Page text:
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PM calls for heart of gold

The appeal comes at a time when the Govt appears increasingly helpless in the face of sustained spike in inflation, largely fuled by prices of food and commodities, reports Neelesh Misra and B Vijay Murty.

business Updated: Apr 22, 2008 23:05 IST

With soaring steel prices a key villain of rising inflation affecting millions of Indians, Prime Minister Manmohan Singh urged steelmakers to give up greed and think of the consumer — and the nation. On Tuesday, Singh travelled on the heartland of steel, to Jamshedpur. The day marked the end of yearlong celebrations to commemorate the centenary year of the Tata Steel plant in Jamshedpur.

Speaking before local residents, Singh celebrated the enterprise of Tata Steel and its successive leaders, but also used the occasion to criticise the ways of the business in general.

“I would humbly advise our steel industry to take a long term view and not fall prey to the temptation of seeking windfall gains from market manipulation in a period of excess demand,” he said.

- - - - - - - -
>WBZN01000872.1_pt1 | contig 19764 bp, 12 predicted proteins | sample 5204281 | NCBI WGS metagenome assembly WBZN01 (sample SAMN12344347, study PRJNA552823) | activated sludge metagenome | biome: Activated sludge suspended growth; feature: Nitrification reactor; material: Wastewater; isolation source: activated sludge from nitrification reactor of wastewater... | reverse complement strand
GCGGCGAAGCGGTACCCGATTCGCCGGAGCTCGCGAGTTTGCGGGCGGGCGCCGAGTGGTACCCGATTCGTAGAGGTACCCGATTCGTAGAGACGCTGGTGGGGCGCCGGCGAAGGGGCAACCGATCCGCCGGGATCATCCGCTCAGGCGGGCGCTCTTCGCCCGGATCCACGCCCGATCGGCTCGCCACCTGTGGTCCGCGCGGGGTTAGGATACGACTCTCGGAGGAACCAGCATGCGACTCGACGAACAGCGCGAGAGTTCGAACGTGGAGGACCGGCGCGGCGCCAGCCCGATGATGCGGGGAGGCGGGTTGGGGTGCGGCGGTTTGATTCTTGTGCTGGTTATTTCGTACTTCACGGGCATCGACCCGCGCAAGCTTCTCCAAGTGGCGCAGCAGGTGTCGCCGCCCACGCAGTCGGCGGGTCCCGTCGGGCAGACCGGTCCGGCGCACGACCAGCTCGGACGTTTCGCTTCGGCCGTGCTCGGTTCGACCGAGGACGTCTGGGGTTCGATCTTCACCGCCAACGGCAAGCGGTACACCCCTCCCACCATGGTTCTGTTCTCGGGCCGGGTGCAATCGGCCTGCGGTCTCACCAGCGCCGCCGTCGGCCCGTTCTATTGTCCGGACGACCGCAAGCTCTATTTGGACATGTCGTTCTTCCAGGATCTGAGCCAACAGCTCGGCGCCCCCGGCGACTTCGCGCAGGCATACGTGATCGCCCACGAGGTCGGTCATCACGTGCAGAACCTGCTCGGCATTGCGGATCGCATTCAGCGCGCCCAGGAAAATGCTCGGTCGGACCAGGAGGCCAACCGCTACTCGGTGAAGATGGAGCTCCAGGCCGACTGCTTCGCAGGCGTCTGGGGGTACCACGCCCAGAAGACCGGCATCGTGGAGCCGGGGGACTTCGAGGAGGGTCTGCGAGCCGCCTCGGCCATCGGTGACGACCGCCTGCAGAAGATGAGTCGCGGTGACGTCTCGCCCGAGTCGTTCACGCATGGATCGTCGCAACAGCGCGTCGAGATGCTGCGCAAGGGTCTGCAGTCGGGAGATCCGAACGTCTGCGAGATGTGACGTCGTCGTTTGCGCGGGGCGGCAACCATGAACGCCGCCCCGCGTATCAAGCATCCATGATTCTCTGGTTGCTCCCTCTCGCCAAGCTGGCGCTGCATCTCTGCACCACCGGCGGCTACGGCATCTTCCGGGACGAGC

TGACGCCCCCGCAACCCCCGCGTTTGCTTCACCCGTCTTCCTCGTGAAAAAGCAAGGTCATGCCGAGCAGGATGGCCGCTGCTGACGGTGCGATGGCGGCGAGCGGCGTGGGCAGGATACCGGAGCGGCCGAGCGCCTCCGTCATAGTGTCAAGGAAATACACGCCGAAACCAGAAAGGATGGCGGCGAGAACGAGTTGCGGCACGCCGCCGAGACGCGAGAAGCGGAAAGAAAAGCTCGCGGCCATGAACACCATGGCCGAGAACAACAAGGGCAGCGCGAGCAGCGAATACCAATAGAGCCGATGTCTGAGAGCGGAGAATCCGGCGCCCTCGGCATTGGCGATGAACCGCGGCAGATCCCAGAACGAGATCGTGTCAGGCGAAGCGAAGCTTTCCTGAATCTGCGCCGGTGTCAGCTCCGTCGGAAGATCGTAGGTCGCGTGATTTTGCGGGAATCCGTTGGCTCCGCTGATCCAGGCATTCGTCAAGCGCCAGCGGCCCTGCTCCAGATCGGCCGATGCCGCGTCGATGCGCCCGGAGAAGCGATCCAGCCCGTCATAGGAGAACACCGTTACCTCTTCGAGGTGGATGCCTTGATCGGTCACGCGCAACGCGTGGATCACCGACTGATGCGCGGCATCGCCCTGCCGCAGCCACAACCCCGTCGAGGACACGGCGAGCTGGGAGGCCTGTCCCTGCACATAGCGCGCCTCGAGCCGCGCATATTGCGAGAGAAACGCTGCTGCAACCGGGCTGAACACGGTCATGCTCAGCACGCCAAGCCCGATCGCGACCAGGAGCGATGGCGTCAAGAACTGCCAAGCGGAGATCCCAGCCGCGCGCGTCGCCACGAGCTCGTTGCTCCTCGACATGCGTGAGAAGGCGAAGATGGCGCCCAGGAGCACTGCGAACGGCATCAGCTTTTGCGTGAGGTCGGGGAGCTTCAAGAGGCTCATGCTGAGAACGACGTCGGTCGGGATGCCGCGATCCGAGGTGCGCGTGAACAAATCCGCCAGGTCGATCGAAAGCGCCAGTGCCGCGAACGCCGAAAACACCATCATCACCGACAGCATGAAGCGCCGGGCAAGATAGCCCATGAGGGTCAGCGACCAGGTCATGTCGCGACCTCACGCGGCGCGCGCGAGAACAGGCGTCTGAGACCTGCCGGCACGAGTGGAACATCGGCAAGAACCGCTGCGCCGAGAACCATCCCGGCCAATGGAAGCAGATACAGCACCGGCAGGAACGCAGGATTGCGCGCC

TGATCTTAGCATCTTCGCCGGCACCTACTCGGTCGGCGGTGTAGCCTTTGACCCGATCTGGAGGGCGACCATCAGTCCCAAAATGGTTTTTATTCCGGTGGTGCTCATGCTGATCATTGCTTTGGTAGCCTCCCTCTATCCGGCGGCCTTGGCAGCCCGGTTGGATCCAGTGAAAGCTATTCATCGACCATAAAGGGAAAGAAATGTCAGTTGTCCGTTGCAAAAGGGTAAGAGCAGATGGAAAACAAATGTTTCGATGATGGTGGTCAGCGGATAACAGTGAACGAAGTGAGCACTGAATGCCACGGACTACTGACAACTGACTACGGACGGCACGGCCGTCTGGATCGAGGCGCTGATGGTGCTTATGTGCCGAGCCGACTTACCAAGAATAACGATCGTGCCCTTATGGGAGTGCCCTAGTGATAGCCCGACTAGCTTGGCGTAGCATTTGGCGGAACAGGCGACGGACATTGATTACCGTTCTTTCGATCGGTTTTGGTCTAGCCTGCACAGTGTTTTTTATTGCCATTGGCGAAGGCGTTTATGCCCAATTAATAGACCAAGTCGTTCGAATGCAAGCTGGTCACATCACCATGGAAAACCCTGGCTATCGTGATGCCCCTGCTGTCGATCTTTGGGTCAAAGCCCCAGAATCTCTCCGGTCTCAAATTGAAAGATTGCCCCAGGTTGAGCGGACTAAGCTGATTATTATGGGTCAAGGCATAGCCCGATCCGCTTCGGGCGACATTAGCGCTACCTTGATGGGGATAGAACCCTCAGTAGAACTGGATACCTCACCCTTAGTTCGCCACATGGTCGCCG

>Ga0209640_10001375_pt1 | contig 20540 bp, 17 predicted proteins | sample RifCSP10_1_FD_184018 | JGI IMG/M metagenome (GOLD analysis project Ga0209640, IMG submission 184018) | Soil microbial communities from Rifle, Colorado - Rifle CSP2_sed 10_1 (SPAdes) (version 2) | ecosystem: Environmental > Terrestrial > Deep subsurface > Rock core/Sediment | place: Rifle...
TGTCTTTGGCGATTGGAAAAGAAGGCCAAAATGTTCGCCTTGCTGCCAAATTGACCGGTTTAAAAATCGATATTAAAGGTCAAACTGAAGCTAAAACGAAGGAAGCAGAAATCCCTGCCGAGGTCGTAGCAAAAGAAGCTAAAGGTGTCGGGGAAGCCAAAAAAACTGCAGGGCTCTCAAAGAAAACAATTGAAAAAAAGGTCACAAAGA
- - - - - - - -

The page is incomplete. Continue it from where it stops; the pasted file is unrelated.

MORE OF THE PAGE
Tata Steel's Managing Director B Muthuraman responded saying his company "will hold the prices of its steel products at current levels for the next 2-3 months."

The Prime Minister’s appeal come at a time when the government appears increasingly helpless in the face of sustained spike in inflation, which has been largely fuled by rising prices of food and commodities, especially steel and iron.

Tata Steel and Steel Authority of India Limited (SAIL) are under pressure to hold down steel prices, which have a cascading effect on prices. Both companies use iron ore and coal – the two main raw materials for steel – from their own mines, rather than depending on costly imports, and experts say they can help contain prices.

Separately in New Delhi, Finance Minister P Chidambaram accused steel producers of acting like a cartel and Planning Commission Deputy Chairman Montek Singh Ahluwalia said holding the price line would be in the interest of the steel industry itself.

Muthuraman had earlier in the day sought help for the steel industry from the government. “We are living in unprecedented times for the global steel industry. Prices have surged to unprecedented heights,” he said, adding that both SAIL and Tata Steel were “exercising self-restraint”.